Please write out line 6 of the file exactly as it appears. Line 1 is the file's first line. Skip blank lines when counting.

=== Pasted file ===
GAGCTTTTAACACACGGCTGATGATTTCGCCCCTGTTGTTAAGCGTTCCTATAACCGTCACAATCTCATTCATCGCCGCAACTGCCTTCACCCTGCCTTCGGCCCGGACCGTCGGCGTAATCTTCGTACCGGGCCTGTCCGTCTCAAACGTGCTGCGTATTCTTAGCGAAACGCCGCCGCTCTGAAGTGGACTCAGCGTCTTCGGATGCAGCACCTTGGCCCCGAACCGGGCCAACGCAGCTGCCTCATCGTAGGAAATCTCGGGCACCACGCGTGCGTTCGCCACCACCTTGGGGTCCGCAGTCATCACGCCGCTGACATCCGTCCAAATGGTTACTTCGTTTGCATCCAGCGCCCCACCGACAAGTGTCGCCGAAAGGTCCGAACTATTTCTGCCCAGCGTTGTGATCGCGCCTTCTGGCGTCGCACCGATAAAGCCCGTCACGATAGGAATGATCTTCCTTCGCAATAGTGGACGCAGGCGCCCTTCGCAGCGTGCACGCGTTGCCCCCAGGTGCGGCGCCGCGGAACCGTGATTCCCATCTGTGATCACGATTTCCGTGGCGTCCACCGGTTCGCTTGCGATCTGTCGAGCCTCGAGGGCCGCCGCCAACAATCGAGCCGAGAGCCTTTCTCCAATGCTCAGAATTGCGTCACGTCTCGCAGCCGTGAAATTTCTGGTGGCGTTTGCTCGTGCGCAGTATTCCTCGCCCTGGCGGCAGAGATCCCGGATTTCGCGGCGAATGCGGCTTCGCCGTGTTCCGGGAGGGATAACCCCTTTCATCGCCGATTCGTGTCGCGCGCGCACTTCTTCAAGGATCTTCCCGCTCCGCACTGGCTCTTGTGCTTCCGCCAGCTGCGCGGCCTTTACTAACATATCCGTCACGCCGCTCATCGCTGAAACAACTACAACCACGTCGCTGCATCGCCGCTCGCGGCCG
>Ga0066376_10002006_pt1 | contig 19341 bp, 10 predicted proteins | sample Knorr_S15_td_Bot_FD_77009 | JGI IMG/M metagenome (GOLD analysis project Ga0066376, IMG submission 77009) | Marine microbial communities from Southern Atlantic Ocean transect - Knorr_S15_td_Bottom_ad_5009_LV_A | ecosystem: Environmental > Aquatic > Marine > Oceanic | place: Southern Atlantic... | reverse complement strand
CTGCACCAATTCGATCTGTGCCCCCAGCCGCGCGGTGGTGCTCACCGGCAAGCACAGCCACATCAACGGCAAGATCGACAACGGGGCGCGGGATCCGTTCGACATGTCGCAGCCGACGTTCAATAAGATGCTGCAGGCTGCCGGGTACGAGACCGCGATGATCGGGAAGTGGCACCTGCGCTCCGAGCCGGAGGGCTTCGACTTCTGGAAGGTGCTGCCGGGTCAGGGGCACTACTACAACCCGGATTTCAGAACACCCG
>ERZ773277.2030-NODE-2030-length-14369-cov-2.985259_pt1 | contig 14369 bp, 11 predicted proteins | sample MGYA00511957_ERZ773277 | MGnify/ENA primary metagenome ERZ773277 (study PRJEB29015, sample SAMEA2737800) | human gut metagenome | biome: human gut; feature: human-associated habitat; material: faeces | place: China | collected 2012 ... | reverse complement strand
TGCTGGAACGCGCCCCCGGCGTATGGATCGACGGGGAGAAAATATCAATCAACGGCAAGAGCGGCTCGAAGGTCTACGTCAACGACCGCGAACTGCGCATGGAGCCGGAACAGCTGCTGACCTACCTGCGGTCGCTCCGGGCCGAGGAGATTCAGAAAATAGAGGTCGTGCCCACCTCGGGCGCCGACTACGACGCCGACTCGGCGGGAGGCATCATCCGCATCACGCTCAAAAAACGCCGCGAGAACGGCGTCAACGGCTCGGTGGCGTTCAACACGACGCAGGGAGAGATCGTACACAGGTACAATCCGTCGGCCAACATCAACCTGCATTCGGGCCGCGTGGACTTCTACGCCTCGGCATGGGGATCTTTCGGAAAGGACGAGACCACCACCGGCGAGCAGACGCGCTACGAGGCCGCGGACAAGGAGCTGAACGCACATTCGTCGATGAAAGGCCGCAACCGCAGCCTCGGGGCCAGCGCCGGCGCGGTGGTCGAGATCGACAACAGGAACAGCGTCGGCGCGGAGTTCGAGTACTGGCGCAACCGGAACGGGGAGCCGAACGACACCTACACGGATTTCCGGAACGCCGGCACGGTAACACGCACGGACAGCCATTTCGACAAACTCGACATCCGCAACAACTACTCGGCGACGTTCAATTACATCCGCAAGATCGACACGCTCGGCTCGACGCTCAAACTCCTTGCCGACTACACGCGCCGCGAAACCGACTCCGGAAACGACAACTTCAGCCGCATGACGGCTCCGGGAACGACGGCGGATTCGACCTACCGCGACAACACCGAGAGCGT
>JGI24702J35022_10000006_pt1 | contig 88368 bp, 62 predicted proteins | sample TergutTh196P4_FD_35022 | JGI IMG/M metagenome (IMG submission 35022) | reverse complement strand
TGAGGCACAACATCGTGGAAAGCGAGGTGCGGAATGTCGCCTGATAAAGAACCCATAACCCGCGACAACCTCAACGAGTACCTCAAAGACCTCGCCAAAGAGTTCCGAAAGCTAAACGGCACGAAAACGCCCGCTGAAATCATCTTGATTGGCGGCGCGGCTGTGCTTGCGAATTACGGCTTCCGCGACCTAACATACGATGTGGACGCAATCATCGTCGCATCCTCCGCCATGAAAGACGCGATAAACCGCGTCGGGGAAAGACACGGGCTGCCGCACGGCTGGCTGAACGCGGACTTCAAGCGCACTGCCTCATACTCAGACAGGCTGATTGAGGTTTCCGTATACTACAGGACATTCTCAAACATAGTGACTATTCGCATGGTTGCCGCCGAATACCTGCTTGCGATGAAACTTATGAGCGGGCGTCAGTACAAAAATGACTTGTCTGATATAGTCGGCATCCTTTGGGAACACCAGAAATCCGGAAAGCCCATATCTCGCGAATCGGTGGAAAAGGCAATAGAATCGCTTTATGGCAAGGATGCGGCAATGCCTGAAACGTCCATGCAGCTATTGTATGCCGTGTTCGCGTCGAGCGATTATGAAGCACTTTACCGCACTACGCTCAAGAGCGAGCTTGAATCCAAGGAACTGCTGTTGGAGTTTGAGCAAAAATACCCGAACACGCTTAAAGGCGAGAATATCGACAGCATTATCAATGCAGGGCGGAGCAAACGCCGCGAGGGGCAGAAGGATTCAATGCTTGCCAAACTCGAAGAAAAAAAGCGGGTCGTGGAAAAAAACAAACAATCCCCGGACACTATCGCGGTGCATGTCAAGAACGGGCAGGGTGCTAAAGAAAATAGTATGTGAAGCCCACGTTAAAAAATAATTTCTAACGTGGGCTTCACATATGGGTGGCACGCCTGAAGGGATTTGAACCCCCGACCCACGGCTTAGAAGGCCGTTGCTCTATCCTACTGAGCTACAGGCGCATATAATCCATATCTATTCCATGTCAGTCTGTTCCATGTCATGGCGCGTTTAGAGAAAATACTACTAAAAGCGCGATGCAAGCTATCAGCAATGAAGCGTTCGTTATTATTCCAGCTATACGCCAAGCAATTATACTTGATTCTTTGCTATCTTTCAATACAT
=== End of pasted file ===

>JGI24702J35022_10000006_pt1 | contig 88368 bp, 62 predicted proteins | sample TergutTh196P4_FD_35022 | JGI IMG/M metagenome (IMG submission 35022) | reverse complement strand